Hemp Oil

A couple of days ago I was reading the Lost Art Press blog where Chris Schwarz mentions the different types of finishes he uses and which of those finishes look good immediately versus those that look good over 20 years. He then lists examples like; milk paint, waxes, and oils of all sorts (linseed, tung, walnut, etc.) Then I thought to myself, “Well hell, Anita has been using hemp oil for years. I wonder how many people know about it?”

Hemp oil is a 100% natural, biodegradable finish pressed from hemp seeds. As you may know hemp and marijuana are sometimes confused with one another. Hemp contains no THC and you can’t get high from it’s fumes. Hemp oil is food safe, has no chemicals, no VOC’s and is completely breathable which is HUGE for me.

My shop sits in the basement of our house. Getting proper ventilation down there with little basement windows is nearly impossible. I can’t use any type of solvents or chemicals down there as it stinks up the whole house. I can’t even spray WD40 without my wife getting upset about the smell. It’s one of the reasons I use shellac on many of my projects and coat my antique tools with my own blend of mineral oil – orange oil – beeswax solution. I even have to use Minwax stains in the garage.

Hemp oil doesn’t stink up the house as it smells like crushed walnuts. My wife loves the stuff! She uses on nearly everything she paints. And if she doesn’t mind the smell, then it must be good! We’ve been buying it by the gallon at Homestead House Paint company in Canada. Because hemp is often associated with marijuana, it’s been tough to find a supplier for it in the states (but that may change as more states legalize marijuana and become more educated about hemp). Unfortunately, the majority of hemp oil that is available around here is sold as an essential oil for outrageous prices.

According to their website, they sell smaller quantities of the stuff, but I can only select to buy one gallon or five gallon buckets. If you want to try hemp oil without jumping in too deep, you can find a store that sells Miss Mustard Seed milk paint. Miss Mustard Seed is a lady who has a popular design and painting blog and she partnered with Homestead House to brand her own line of paint. It’s basically the exact same stuff.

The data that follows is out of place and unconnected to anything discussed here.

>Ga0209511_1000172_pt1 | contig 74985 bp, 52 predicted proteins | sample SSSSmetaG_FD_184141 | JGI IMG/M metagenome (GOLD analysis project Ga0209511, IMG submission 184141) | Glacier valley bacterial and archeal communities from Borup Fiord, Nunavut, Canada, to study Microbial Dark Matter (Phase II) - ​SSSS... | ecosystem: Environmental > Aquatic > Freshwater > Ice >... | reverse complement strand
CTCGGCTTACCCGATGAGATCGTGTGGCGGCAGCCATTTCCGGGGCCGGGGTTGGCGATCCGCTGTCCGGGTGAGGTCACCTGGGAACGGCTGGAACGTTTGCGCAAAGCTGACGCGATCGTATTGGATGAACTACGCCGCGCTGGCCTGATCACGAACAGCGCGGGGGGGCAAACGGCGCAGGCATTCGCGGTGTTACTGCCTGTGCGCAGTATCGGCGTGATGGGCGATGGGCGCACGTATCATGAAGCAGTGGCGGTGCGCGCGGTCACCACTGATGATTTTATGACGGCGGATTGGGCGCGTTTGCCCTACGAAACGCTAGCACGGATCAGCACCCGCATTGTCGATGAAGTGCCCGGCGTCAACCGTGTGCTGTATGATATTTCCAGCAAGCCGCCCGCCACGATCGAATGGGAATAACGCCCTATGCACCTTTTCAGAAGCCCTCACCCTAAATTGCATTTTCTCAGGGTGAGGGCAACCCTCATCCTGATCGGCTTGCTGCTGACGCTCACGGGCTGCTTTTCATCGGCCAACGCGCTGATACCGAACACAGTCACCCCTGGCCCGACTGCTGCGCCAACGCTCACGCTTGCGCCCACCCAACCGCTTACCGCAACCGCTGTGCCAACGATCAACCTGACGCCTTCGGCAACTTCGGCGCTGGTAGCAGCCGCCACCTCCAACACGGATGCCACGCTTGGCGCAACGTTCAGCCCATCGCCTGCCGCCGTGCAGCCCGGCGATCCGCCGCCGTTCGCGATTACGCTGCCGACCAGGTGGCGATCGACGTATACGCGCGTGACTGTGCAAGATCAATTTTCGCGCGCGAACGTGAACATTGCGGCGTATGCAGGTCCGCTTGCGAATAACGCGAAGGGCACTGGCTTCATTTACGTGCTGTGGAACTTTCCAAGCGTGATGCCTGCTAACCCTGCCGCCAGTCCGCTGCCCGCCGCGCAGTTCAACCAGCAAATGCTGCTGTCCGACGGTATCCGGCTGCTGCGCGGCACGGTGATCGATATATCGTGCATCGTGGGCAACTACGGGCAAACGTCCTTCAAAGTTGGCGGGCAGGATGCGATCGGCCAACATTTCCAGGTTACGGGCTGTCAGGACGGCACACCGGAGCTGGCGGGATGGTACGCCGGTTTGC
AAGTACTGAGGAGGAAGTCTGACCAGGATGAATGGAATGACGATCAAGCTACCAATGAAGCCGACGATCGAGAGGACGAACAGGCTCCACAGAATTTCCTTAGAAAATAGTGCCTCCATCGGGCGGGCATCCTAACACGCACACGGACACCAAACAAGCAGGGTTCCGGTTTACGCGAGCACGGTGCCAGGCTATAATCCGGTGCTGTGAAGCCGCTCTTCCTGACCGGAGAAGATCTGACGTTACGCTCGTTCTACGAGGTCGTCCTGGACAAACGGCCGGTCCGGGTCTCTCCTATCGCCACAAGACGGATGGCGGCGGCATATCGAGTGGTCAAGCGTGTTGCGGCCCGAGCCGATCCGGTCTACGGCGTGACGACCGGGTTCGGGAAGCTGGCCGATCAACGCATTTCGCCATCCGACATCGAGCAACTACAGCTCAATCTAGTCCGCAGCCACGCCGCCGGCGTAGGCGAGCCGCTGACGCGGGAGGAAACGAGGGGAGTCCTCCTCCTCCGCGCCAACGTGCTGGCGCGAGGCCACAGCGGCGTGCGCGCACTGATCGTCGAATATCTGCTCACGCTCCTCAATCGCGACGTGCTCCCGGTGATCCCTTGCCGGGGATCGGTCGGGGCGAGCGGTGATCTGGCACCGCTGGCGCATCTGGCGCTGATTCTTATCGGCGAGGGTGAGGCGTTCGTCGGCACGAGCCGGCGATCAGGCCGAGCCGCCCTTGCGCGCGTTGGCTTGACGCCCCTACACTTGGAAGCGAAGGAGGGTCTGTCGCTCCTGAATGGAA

I applied two coats of hemp oil on some scrap hardwood samples to show how they turn out on various species. In my opinion cherry looks the best as it really pops the grain. Poplar is shown just to show how the oil would look on secondary woods like the sides of drawers.

You apply hemp oil the same way as tung oil with a brush or cloth and allow it to dry wiping off the excess in about twenty minutes. Because the oil doesn’t have any solvents, it takes a bit longer for it to dry. In fact, I’ve seen some extra oil to wipe off after 24 hours when the oil has been allowed to absorb in the wood. It takes about thirty days to fully cure. Because hemp oil is food safe, you can even use it on cutting boards and wooden utensils.

Below are a few pieces Anita has painted or stained over the years with hemp oil as a top coat. As you can see, it gives off a matte finish with little sheen which looks nice on old furniture. If you have a basement shop and can’t take the fumes, give hemp oil a try.

Repairing the Foot of a Walnut Table

A few weeks ago, my wife and I, were visiting thrift shops in Cincinnati when we ran across a round walnut table for $20.00 at Goodwill. There was nothing special about it. It had a dull flat finish and was missing the extension wings that go in the middle. It even had two feet that were broken. Anita asked me if I could remake them and I told her I could, so we took it home.

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In order to fix the feet, I grabbed some scrap walnut and glued pieces to them to re-sculpt the feet.

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Once the glue dried, I cut the arch of the foot with my band saw, then I sawed off the sides with a hand saw.